In journalist John Daley's essay, he interweaves a story of a 14-hour train trip with his young daughter across the western plains and foothills of Colorado's high country and the eastern deserts and ranges of Utah, with his reflections on why the important stories of global warming don't get the coverage and the emphasis they warrant by journalists. I was half bemused and half saddened by his contrasting the in-depth coverage of the deaths of Anna Nicole Smith and Michael Jackson with the glancing coverage of recent studies about what will happen if we continue our current rates of carbon emission, such as a study by MIT finding that we could see a temperature hike of 10 degrees for the planet, or a study this year by the National Oceanic and Atmospheric Administration which "predicted dust bowl-like conditions in the Southwest and elsewhere, which would be 'largely irreversible' for a thousand years". Daley discusses some of the national influences that have led to the lack of strong science coverage. For example, CNN let their entire science, technology, and environment team go at a time when there was a severe recession in an election year (thus business and political reporters were insured their jobs). Daley suggests that we see the need to change the journalism world as an opportunity. He makes several suggestions, such as creating a nonprofit organization to fund, promote and practice environmental journalism. I enjoyed the gentle touch of this essay, it left me feeling more informed and interested in supporting change, but with a surprising optimism about what thoughtful people can do and have the will to do given our love for our children and for the beautiful world we live in and would like to leave for them.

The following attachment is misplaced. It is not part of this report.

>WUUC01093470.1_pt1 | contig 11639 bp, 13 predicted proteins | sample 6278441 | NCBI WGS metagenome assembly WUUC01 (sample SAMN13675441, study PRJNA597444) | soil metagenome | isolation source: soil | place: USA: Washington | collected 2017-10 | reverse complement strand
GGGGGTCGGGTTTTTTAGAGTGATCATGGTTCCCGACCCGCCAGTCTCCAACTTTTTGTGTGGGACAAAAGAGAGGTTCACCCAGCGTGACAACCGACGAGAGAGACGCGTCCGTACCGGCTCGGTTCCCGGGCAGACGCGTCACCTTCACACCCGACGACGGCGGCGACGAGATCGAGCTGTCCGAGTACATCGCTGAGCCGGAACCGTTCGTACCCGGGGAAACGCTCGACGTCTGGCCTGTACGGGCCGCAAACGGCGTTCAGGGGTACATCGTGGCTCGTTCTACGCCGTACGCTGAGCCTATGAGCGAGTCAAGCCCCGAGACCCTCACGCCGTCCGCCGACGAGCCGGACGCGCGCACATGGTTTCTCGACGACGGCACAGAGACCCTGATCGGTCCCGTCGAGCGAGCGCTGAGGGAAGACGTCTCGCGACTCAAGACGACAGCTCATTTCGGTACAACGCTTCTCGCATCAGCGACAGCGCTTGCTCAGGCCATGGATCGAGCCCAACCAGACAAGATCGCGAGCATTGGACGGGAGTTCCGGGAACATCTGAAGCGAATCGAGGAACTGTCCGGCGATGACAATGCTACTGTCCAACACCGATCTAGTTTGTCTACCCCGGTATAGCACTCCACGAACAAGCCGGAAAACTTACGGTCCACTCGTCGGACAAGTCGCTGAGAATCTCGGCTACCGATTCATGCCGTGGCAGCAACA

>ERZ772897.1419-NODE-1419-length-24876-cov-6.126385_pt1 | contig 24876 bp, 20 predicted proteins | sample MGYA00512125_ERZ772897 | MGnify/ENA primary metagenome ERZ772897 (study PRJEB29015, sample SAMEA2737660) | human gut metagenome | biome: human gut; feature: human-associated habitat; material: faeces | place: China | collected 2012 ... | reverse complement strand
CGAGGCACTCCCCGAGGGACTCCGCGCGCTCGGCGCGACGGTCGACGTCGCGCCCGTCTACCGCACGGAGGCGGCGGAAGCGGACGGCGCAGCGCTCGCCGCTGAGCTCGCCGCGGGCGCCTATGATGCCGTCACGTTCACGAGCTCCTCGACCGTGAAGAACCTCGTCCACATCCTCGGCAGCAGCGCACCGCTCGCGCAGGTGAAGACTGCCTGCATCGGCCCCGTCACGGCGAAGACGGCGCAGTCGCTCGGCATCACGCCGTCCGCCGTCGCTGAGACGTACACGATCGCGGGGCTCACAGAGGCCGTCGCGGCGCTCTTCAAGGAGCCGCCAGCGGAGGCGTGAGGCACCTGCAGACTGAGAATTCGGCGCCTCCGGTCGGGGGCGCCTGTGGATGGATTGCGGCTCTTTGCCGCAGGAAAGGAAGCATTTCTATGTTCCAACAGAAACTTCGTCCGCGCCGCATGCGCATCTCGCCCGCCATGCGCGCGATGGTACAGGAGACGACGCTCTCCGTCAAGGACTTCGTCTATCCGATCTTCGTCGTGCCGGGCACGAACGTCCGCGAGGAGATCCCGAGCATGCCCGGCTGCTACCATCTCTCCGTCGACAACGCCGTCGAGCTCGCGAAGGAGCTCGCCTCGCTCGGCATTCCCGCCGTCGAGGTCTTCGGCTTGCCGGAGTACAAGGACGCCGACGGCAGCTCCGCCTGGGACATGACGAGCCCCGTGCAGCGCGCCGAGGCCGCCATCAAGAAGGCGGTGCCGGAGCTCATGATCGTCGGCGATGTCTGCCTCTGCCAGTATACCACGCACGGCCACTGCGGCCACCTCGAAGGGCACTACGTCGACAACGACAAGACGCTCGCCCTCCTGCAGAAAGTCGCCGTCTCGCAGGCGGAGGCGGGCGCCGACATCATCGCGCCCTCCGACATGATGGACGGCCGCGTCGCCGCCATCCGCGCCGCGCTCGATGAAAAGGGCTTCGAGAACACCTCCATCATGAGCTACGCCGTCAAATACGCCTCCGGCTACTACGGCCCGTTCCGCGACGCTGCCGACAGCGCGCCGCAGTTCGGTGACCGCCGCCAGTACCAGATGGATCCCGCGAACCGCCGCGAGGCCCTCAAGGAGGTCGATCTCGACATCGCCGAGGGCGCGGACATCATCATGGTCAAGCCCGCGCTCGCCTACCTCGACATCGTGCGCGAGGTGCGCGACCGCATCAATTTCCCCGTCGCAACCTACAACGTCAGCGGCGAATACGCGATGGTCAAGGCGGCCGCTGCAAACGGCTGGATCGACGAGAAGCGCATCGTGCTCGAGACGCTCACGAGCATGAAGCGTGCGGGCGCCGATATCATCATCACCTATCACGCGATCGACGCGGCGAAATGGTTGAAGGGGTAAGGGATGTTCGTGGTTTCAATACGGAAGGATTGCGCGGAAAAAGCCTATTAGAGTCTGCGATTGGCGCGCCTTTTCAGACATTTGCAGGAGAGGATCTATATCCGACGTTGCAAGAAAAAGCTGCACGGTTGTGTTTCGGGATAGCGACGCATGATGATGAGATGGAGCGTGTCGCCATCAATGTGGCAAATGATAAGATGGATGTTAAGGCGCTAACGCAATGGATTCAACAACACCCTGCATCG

Urban planning consultants Jocelyn Hittle and Ken Snyder's essay focuses on how community planners can encourage a reduction in the the number of miles American's drive their cars for commuting and other daily needs and activities. There are stories about several American cities that have made good efforts and also a nice little comparison of two cities in Europe which tried to increase bicycle ridership versus car use. The more successful city of Houten in the Netherlands had a clever strategy of restricting car travel to a ring road and then making sixteen "car-tight" internal sectors, that is, the sector was only accessible by car via one entrance from the ring road. Bicyclists are not allowed on the ring road, but bicycles and pedestrians have priority over cars in the interior roads of the city where most of the housing faces. Houten managed to increase city bicycle usage to 70 percent (in the Netherlands the average use is already 30 percent). Hittle and Snyder have pointers to urban planning tools available, discuss some of the other community planning issues, and give an estimate of what opportunities are available for change if we put thought into community and urban design policy.